remittitur should be ordered.”)).
Pennsylvania law supplies the applicable standard for use in making a Rule 59(a)
determination in this case. 1 See id.
The grant or refusal of a new trial because of the excessiveness of the verdict is within
the discretion of the trial court. This [C]ourt will not find a verdict excessive unless it is
so grossly excessive as to shock our sense of justice. We begin with the premise that
large verdicts are not necessarily excessive verdicts. Each case is unique and dependent
on its own special circumstances and a court should apply only those factors which it
finds to be relevant in determining whether or not the verdict is excessive.
Tillery v. Children’s Hosp. of Phila., - A.3d -, No. 1508, 2017 WL 769822, at *9 (Pa. Super. Ct.
Feb. 28, 2017), reargument denied (Apr. 24, 2017) (quoting Tindall v. Friedman, 970 A.2d 1159,
1177 (Pa. Super. 2009) (citations omitted)). The Pennsylvania Superior Court has enumerated a
number of factors to consider when determining whether a jury’s verdict is excessive:
(1) the severity of the injury; (2) whether the plaintiff’s injury is manifested by objective
physical evidence or whether it is only revealed by the subjective testimony of the
plaintiff (and, herein, the court pointed out that where the injury is manifested by broken
bones, disfigurement, loss of consciousness, or other objective evidence, the courts have
counted this in favor of sustaining a verdict); (3) whether the injury will affect the
plaintiff permanently; (4) whether the plaintiff can continue with his or her employment;
(5) the size of the plaintiff’s out-of-pocket expenses; and (6) the amount plaintiff
demanded in the original complaint.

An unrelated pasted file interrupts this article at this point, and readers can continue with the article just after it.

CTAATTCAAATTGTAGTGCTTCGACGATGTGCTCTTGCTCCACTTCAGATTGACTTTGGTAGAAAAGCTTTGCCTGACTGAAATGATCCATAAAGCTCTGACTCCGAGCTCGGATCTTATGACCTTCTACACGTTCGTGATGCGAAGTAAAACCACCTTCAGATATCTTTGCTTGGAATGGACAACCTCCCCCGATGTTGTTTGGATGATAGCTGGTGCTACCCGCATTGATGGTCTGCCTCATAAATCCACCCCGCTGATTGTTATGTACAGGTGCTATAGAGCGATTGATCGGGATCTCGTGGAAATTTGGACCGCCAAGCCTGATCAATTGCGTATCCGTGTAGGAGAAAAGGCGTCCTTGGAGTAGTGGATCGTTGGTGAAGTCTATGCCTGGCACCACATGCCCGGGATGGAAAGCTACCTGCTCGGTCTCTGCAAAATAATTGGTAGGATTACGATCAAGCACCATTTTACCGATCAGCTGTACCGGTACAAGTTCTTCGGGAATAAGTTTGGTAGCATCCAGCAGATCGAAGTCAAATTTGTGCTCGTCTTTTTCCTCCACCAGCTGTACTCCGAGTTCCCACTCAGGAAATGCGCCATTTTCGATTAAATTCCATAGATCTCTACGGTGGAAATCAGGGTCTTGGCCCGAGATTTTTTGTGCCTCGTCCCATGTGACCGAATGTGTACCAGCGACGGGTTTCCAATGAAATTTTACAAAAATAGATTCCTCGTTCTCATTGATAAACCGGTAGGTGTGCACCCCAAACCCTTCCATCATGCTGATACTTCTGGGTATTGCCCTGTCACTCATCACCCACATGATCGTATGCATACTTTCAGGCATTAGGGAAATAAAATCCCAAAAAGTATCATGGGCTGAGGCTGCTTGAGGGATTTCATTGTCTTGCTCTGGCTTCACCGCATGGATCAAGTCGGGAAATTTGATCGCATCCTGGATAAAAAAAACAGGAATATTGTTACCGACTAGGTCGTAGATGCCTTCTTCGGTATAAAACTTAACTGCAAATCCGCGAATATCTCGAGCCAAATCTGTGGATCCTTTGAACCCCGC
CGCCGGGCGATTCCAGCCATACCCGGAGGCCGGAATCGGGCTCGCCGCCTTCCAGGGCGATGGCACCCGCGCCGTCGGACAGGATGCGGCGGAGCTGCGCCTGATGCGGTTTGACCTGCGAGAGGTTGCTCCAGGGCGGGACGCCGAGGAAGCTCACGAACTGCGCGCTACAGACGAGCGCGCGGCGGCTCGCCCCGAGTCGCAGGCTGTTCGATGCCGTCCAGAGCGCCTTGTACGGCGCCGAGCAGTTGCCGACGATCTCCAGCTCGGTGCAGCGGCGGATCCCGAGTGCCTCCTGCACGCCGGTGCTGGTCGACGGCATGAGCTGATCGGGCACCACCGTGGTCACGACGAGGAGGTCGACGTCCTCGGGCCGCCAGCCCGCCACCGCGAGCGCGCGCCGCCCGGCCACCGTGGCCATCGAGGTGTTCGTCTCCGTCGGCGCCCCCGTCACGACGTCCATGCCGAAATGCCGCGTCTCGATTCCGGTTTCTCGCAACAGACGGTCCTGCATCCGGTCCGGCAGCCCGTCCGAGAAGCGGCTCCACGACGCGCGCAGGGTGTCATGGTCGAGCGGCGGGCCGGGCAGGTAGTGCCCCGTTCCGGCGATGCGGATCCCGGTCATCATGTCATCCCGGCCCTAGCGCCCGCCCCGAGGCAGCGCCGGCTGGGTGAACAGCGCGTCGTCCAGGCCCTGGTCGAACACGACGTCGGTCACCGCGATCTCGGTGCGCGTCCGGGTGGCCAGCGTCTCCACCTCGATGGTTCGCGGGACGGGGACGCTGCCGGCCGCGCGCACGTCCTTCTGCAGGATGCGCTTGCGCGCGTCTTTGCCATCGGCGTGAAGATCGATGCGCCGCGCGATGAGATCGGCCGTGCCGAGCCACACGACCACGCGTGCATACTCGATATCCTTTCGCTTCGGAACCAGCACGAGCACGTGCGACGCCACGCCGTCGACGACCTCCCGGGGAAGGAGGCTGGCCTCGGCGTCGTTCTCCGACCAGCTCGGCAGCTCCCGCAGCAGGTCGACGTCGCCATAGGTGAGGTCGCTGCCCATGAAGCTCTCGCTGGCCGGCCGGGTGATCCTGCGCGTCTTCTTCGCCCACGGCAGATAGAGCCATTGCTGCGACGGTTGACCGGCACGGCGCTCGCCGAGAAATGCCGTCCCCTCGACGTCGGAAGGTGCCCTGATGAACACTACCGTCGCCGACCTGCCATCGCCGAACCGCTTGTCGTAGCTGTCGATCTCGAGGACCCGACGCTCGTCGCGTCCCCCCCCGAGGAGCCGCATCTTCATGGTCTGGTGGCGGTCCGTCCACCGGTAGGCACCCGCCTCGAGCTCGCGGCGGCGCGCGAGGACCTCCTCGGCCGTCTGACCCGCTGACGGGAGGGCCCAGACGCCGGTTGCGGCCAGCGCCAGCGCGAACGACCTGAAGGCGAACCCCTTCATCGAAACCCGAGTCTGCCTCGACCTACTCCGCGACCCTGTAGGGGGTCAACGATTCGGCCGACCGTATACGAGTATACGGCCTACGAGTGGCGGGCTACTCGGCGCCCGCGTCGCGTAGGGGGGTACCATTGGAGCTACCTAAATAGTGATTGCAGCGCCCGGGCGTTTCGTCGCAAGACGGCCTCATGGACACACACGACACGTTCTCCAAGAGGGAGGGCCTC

Am. Honda Motor Co., Inc. v. Martinez, No. 445, 2017 WL 1400968, at *10 (Pa. Super. Ct. Apr.
19, 2017) (quoting Gbur v. Golio, 932 A.2d 203, 212 (Pa. Super. 2007)).
Defendants assert that the more flexible standard for remittitur in Pennsylvania Rule of Civil Procedure 1042.72
applies to this case; however, it was rescinded on October 17, 2012, immediately effective. (Defs.’ Mem. Law
Support Mot. Remittitur or New Trial at 3-8.)
Here, the damages awarded by the jury are not so grossly excessive as to shock one’s
sense of justice. As admitted by Moving Defendants, Almeida had a laparotomy scar from Dr.
Le’s 2013 surgery. (See Defs.’ Mem. Law Support Mot. Remittitur or New Trial at 8.) Almeida
argues that the assertion by Moving Defendants that she would have had a laparotomy scar,
anyway, as a result of Dr. Bowers’ 2016 polyp removal surgery is not supported by the record,
and is disproven by her evidence through the deposition testimony of Richard L. Luciani, M.D.
(“Luciani”), that was presented at trial:
(1) the original 2013 laparotomy was unnecessary, Luciani, P 50:16-l8; (2) Dr. Bowers
would not have needed to perform invasive surgery, only a hysteroscopy, to remove the
polyp, Luciani, P 44-45; (3) Dr. Bowers’ surgery, which was only a laparoscopy, not a
laparotomy, was necessary only to evaluate the integrity of the left fallopian tube which
was found, in that laparoscopy, to be encased in adhesions, Luciani, 45-46; (4) Dr.
Bowers did not utilize in any way the original laparotomy scar unnecessarily created by
Dr. Le but lysed the adhesions and removed the fallopian tube through the laparoscopic
(Pl.’s Mem. Law Support Response Opp’n Defs.’ Mot. Remittitur or New Trial at 6-7.) (citing
Ex. A (Luciani’s 3/13/2017 Dep. Tr., marked as Trial Ex. 79)).
Regarding Moving Defendants’ argument that Almeida alleged that she was rendered
infertile as a result of Dr. Le’s surgery, we stress that she only asserted that she had fertility
issues, not that she was infertile. Almeida asserts that Moving Defendants misstate the record by